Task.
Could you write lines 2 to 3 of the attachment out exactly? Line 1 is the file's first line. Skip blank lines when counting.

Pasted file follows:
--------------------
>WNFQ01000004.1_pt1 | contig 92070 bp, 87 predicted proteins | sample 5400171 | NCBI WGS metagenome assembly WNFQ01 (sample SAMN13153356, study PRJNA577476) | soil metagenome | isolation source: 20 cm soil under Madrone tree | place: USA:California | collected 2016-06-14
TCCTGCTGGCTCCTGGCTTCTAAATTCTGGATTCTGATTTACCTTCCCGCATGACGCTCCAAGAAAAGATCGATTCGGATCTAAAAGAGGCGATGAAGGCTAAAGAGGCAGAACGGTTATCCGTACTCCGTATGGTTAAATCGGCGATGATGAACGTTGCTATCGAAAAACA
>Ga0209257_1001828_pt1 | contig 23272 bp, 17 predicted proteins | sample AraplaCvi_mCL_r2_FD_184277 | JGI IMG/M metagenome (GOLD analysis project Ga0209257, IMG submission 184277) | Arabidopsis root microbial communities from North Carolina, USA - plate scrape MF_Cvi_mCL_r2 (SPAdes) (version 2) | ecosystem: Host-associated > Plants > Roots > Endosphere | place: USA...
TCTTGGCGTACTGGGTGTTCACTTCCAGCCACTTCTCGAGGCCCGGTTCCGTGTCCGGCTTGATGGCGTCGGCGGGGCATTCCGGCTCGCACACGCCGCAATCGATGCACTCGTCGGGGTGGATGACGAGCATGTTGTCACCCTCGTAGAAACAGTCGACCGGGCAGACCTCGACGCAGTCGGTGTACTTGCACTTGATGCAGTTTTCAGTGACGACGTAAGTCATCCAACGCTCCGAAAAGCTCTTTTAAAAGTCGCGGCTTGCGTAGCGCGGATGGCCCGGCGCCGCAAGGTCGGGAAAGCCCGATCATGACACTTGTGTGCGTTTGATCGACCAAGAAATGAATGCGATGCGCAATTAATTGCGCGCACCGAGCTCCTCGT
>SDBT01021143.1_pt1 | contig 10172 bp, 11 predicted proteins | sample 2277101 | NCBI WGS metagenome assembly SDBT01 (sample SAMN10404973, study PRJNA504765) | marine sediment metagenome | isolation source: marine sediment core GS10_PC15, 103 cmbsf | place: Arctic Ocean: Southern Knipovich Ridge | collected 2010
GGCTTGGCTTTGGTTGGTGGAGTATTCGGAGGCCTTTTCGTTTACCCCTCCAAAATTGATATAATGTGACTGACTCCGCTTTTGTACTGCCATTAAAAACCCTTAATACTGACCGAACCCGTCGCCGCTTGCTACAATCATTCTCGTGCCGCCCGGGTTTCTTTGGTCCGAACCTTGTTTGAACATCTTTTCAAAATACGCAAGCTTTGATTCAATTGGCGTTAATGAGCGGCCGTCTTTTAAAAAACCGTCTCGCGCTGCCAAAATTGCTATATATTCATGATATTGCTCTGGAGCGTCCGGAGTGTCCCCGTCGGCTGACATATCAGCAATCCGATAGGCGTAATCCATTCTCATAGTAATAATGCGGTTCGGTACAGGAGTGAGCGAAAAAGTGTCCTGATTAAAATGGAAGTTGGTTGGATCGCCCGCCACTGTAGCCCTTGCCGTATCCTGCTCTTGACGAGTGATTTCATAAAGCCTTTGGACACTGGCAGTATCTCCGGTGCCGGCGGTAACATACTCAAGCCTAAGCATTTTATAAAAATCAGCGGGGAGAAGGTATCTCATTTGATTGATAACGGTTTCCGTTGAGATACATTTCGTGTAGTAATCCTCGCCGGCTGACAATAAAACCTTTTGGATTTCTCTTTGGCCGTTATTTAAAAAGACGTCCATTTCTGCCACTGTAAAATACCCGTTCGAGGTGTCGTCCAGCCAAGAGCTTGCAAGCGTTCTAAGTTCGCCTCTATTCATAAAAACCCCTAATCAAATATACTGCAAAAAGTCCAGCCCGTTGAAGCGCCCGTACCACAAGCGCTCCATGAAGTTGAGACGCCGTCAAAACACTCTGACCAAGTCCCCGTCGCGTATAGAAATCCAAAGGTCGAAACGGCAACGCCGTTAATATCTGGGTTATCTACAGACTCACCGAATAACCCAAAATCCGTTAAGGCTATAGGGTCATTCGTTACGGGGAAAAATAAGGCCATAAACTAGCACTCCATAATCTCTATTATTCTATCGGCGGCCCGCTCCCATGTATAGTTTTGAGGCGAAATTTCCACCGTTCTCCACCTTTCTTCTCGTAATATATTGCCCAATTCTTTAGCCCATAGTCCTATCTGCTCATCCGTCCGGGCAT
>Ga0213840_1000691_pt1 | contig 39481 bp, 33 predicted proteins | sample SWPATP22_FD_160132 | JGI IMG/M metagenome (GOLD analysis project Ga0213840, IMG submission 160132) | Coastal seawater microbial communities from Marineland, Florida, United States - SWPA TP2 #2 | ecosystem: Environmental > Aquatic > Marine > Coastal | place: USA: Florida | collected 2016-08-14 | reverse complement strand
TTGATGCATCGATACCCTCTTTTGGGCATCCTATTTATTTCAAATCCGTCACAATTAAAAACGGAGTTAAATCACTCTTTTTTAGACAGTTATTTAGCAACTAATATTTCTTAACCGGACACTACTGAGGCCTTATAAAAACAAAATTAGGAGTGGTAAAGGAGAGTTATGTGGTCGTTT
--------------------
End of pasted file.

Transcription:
TCCTGCTGGCTCCTGGCTTCTAAATTCTGGATTCTGATTTACCTTCCCGCATGACGCTCCAAGAAAAGATCGATTCGGATCTAAAAGAGGCGATGAAGGCTAAAGAGGCAGAACGGTTATCCGTACTCCGTATGGTTAAATCGGCGATGATGAACGTTGCTATCGAAAAACA
>Ga0209257_1001828_pt1 | contig 23272 bp, 17 predicted proteins | sample AraplaCvi_mCL_r2_FD_184277 | JGI IMG/M metagenome (GOLD analysis project Ga0209257, IMG submission 184277) | Arabidopsis root microbial communities from North Carolina, USA - plate scrape MF_Cvi_mCL_r2 (SPAdes) (version 2) | ecosystem: Host-associated > Plants > Roots > Endosphere | place: USA...